With Friend Pamela staying at the casa for a bit, it’s only fitting that, particularly with Wimbledon happening, ESPN suddenly gets a workout where once it did not.  If I could personify channels, I would say the surprise of its sudden use has rendered ESPN virtually exhausted.  But with all this tennis extravaganza, it got me thinking.  How is it that such a popular and age-old sport hasn’t been put to film more often?  From my searching, it seems there have been only two mainstream flicks to do with the court sport – Wimbledon and Match Point.  Sure, there have been some obscure, probably beloved-by-tennis-philes movies, but how have we not had a biopic or two out of the great potential.  John McEnroe’s fiery temper, Arthur Ashe’s groundbreaking star status, the phenomenon that is the Williams sisters – they all lend themselves to this big-screen treatment.  And with the death of the network telefilms, will we ever see another When Billie Beat Bobby?  Or perhaps I’m not deep enough in the tennis world to know of all the niche films.  Educate me – and perhaps inform, if you’re a tennis fan yourself.

birthdays: july 4

Eva Marie Saint, 88, hasn’t been an Oscar nominee in ages.  In fact, her first and only nomination was in 1954 for On the Waterfront, but the iconic actress has stayed active through the decades, most notably North by Northwest in the ’50s, Exodus in the ’60s, Moonlighting in the ’80s and, most recently, Superman Returns in 2006, playing Superman mother figure Martha Kent.  Heck she even voiced a couple of episodes of Nickelodeon’s Legend of Korra earlier this year.  Who’s feeling a career-capping nod soon?  Let’s get her in back in theaters!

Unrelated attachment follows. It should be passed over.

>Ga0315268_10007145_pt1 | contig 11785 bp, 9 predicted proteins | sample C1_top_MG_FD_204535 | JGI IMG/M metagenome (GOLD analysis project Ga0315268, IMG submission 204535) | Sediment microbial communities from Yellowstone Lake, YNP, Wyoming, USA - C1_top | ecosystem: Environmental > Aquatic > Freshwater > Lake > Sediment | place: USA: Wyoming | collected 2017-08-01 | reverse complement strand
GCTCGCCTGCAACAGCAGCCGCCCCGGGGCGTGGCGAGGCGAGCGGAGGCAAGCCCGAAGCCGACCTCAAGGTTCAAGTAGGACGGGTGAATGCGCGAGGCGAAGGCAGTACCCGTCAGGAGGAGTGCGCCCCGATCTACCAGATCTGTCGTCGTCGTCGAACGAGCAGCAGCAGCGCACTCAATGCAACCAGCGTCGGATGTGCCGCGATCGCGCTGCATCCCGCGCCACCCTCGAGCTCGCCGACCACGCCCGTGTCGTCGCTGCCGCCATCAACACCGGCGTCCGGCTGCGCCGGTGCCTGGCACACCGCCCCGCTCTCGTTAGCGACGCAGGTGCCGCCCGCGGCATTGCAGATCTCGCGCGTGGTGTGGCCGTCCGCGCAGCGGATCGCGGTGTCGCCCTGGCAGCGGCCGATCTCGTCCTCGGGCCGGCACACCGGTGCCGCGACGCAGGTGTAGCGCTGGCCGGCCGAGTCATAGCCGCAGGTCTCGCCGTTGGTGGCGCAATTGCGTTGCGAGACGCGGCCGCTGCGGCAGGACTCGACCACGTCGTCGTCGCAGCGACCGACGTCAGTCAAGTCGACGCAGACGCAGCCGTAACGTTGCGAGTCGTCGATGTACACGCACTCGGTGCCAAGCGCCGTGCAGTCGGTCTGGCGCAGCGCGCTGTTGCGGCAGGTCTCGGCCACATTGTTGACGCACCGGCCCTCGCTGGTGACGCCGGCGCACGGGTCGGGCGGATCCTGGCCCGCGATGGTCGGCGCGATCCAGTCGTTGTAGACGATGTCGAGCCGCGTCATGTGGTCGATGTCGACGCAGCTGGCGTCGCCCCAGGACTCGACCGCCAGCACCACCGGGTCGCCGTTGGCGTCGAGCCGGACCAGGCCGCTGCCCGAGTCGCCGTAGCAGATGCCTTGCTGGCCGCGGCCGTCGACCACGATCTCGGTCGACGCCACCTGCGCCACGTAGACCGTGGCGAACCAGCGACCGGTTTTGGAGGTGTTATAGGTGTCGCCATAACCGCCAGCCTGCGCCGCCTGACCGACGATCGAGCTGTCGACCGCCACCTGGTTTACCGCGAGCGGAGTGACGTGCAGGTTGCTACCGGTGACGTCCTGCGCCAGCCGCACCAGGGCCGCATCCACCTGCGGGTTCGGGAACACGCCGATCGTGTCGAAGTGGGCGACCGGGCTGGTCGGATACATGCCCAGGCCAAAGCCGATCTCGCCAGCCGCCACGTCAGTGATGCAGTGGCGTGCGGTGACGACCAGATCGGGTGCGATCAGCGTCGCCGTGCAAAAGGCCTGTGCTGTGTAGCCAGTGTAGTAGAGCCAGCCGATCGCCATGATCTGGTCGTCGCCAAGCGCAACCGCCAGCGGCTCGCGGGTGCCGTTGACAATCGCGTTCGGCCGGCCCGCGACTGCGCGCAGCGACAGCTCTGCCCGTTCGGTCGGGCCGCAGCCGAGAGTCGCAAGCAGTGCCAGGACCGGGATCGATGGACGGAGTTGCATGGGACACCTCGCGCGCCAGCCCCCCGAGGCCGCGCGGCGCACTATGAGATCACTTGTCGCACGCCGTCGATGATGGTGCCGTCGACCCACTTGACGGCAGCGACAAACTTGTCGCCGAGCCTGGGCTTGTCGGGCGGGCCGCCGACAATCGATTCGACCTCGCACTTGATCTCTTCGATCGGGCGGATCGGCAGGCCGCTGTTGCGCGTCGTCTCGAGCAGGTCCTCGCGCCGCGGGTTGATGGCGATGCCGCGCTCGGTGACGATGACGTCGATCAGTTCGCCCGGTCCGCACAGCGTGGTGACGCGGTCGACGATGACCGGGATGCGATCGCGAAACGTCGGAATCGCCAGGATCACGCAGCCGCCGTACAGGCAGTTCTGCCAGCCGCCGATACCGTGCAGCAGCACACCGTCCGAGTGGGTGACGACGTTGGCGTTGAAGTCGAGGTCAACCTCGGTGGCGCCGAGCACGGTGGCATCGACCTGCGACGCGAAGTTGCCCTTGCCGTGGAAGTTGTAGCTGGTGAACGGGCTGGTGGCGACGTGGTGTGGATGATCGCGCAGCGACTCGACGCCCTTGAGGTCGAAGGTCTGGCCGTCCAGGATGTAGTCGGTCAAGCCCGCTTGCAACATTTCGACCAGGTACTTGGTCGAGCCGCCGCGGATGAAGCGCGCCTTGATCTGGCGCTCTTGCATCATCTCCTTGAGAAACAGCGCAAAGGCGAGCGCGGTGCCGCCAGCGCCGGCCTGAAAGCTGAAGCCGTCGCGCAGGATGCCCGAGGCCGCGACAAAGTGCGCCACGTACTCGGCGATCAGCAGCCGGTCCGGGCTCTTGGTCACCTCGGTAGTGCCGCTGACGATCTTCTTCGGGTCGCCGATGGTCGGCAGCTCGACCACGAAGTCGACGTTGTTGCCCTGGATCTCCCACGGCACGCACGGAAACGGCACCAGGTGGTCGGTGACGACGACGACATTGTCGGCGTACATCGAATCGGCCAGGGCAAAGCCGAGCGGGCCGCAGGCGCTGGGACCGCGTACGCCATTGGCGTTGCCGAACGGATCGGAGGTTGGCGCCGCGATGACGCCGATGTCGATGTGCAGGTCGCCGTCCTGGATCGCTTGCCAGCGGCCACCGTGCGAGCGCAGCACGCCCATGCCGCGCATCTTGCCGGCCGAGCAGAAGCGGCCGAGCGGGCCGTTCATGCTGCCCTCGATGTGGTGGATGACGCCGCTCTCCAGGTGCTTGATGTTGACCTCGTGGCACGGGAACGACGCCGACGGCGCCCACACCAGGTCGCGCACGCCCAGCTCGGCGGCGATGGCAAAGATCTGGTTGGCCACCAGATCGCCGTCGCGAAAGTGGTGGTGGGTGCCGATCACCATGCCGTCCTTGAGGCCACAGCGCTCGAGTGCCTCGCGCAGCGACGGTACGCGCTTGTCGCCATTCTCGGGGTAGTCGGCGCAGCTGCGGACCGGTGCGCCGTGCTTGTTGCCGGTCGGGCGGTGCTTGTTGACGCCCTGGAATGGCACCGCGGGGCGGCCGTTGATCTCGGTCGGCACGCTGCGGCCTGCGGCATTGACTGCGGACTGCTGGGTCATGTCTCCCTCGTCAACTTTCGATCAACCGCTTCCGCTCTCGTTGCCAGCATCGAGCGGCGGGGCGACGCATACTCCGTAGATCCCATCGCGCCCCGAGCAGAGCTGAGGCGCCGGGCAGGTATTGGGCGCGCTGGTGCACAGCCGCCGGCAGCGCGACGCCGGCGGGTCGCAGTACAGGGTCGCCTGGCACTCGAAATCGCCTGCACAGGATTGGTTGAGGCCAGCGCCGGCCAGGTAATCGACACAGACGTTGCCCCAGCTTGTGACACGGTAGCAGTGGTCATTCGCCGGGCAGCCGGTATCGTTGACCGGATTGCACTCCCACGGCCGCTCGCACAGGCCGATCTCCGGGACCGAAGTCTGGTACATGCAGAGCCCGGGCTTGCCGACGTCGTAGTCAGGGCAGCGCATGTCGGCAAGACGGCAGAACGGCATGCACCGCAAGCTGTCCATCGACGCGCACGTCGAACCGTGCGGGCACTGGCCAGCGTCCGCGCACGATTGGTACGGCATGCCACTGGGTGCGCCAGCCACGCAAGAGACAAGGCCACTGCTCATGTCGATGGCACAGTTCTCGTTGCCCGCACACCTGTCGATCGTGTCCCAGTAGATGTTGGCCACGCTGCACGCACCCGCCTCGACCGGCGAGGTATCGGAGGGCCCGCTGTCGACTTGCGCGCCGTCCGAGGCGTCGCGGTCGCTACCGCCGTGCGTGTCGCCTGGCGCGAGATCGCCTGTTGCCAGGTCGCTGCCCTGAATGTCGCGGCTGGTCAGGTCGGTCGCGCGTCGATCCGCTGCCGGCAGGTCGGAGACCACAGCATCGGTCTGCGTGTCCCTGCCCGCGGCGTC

Neil Simon, 85, one of theaters’ most noted playwrights, has racked up Tonys, Emmys, Globes and, most recently, the Mark Twain Prize for Humor, and he still keeps busy with work.  Amongst his 17 Tony-nominated plays, Lost in Yonkers nabbed the Pulitzer, and countless ones were adapted into films.  In fact, he wrote one-time muse and wife Marsha Mason to three of her four Oscar nominations, landing four nods himself.